The picture also benefits from several great performances, starting with Eastwood himself, who by then, at 62, had lived so long with this grizzled man-with-no-name character that he puts it on like a favorite suit and goes to work sculpting something new out of it: William Munny, a bad man made pious by the love of a woman, who now wants only to own up to and meet his responsibilities. Munny keeps insisting, with a shrill pleading whine, “I ain’t like that no more. I don’t do those things anymore,” demonstrating with his words and actions both the desperation with which he clings to that idea of himself, painfully aware he is a widower now with two young children to raise, and the depths of its necessity to him.
Gene Hackman as a legendary sharpshooter-turned-sheriff and cruel but fair arbiter of justice in a fictional small town in Wyoming, is clearly having a ball. He cackles, chortles, and carries on as he handles the miscreants populating his town, explaining himself as he does so to a handy-for-the-exposition writer of fanciful fiction he picks up along the way, played by Saul Rubinek, who is terrific in the role. Morgan Freeman as Ned, Munny’s long-time partner, is his usual welcome warm and leavening presence. Richard Harris as English Bob, a preening and obnoxious British bounty hunter, is fine, and Jaimz Woolvett, as the Schofield Kid, is charmingly full of bluster and braggadocio.
But one always comes back to the odd humanistic tone here, whose themes are sounded like a guitar with one string badly tuned. In many ways the principals here feel more like movie versions of Vietnam vets than cowboys. They are unusually open, even startlingly so, about their innermost fears. They wax philosophical about the emotional realities of killing. And moral agony is freely expressed by one and all. Ned has a breakdown and can’t pull the trigger to kill his victim. When the Schofield Kid kills a man he gets drunk and sobs about it later, then gives away his gun and swears he’s never going to kill again. I don’t believe much of any of this and don’t see how anyone could.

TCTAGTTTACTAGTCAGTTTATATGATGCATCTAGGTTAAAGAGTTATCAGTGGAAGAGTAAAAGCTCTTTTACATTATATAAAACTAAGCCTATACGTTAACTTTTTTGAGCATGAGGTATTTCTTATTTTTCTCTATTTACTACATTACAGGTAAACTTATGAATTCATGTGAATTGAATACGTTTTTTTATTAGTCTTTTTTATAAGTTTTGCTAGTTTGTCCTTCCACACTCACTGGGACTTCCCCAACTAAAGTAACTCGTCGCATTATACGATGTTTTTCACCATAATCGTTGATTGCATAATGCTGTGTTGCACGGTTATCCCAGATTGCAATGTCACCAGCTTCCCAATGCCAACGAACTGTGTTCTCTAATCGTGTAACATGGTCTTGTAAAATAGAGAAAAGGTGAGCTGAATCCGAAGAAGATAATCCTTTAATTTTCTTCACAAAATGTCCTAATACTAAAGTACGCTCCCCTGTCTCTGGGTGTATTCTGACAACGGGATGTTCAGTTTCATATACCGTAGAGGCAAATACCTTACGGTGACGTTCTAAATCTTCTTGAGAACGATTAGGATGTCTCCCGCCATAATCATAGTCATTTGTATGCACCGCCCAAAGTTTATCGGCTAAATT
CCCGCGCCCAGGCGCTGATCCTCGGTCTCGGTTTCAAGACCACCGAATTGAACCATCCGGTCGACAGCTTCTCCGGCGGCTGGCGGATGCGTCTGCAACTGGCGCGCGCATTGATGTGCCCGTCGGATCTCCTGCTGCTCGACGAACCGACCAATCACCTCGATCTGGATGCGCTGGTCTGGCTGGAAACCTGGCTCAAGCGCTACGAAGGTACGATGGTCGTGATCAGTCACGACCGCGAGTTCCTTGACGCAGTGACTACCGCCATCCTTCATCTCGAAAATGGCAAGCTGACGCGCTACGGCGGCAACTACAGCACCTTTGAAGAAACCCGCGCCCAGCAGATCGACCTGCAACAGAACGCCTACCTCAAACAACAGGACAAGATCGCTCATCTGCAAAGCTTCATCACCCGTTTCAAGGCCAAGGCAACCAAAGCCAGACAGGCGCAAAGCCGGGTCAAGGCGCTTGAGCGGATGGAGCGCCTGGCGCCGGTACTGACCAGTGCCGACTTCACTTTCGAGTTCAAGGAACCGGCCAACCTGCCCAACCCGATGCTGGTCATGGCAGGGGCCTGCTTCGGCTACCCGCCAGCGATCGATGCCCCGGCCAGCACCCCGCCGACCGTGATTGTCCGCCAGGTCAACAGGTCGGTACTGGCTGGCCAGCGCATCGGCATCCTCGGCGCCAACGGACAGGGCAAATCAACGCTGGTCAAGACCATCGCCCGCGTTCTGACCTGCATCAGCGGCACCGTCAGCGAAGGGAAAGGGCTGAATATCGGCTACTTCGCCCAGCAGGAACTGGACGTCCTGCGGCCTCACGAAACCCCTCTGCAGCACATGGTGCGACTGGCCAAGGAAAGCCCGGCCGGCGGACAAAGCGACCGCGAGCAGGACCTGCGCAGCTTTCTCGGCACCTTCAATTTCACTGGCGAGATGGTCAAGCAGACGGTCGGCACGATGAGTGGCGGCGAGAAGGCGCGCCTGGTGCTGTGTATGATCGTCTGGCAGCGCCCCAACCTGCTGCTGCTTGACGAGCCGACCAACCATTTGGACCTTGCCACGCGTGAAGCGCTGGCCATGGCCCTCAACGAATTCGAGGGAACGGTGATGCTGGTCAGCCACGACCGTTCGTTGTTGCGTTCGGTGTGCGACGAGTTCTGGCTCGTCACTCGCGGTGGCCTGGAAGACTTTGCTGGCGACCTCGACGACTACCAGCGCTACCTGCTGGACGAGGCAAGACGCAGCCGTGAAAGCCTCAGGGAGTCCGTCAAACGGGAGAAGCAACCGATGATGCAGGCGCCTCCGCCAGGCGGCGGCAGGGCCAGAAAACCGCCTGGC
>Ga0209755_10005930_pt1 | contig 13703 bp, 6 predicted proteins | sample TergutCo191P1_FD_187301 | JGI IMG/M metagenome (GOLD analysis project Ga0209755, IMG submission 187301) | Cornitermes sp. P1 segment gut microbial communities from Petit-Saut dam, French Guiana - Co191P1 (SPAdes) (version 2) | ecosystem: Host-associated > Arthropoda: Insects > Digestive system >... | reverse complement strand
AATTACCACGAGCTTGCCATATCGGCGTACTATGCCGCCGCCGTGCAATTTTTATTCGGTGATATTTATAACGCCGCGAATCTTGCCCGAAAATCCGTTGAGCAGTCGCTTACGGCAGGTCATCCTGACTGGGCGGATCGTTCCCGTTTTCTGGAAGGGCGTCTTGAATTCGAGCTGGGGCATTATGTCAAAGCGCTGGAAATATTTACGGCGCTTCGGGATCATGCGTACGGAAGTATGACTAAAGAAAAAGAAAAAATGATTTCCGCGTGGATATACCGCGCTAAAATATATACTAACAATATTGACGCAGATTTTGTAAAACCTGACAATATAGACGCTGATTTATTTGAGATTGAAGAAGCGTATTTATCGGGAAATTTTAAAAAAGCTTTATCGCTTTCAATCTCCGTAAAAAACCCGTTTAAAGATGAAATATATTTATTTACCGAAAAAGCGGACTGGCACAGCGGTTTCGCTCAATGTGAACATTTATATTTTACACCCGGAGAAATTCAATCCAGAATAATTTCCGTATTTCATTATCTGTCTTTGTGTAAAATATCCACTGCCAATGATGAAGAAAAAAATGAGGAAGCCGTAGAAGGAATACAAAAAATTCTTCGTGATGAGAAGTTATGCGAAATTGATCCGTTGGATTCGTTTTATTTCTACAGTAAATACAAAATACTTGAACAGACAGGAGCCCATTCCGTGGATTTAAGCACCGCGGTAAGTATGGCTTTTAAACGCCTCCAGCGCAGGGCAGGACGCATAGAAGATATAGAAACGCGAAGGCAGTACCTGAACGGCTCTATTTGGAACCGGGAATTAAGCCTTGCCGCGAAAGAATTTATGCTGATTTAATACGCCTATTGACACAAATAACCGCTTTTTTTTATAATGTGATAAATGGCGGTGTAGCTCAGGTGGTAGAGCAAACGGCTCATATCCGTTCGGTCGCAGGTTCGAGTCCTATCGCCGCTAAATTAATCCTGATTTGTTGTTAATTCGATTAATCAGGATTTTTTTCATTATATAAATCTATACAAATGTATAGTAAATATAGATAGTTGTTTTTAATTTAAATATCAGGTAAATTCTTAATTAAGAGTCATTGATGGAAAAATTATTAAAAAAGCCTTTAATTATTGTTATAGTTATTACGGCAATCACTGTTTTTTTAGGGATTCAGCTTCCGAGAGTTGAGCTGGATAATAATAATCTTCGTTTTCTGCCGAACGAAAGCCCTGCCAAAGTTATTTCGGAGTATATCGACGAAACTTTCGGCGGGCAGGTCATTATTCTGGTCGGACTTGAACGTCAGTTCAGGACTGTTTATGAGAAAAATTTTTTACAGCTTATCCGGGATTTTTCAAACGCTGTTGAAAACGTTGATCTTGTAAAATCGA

Thus, in many ways, the dirty little secret of Unforgiven is that it functions most effectively as a revenge story. When Munny decides he must, as a matter of moral expedience, go back to his evil ways for a few more errands of death the picture and all the groundwork laid for it come most vitally alive, all its most compelling elements cohere: Eastwood the calculating cold-blooded killer adept we have known for decades, all the players stepping up to the big finish, the narrative corkscrewing its elements into their ultimate shape in the resolution, the photography with the dark-brown cast of its nighttime interiors, and the ultimate clash of philosophies played out like legendary battles of yore, with pistols and shotguns, every key point of it perfectly foreshadowed and ready for execution. For everything weird and off-key about it (I think it may not be aging well), in the end Unforgiven remains an enormously satisfying picture to watch play out.
More great Western Movie Articles:
A Taste of Spaghetti Westerns
Pasta Pistoleros: 10 Essential Spaghetti Westerns
The Magnificent Seven: Ten Things To Know About The Movie
The five best Western Songs
Short Grass (1950): Western Movie Review
The Duke and Dino Re-team for “The Sons of Katie Elder”
JPK is an arts journalist and professional writer and editor who owns and operates the blog Can’t Explain, which covers movies, music, and books of the past.